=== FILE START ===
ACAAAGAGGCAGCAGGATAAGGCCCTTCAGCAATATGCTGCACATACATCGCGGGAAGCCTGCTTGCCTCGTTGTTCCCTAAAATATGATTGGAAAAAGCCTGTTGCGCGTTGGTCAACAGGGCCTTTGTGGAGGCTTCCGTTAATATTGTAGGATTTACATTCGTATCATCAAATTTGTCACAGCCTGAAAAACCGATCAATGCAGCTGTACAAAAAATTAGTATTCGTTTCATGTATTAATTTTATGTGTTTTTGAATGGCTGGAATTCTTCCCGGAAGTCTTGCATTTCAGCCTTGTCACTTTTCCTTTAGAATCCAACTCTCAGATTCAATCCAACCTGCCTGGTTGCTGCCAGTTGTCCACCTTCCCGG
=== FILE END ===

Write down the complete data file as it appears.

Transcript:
ACAAAGAGGCAGCAGGATAAGGCCCTTCAGCAATATGCTGCACATACATCGCGGGAAGCCTGCTTGCCTCGTTGTTCCCTAAAATATGATTGGAAAAAGCCTGTTGCGCGTTGGTCAACAGGGCCTTTGTGGAGGCTTCCGTTAATATTGTAGGATTTACATTCGTATCATCAAATTTGTCACAGCCTGAAAAACCGATCAATGCAGCTGTACAAAAAATTAGTATTCGTTTCATGTATTAATTTTATGTGTTTTTGAATGGCTGGAATTCTTCCCGGAAGTCTTGCATTTCAGCCTTGTCACTTTTCCTTTAGAATCCAACTCTCAGATTCAATCCAACCTGCCTGGTTGCTGCCAGTTGTCCACCTTCCCGG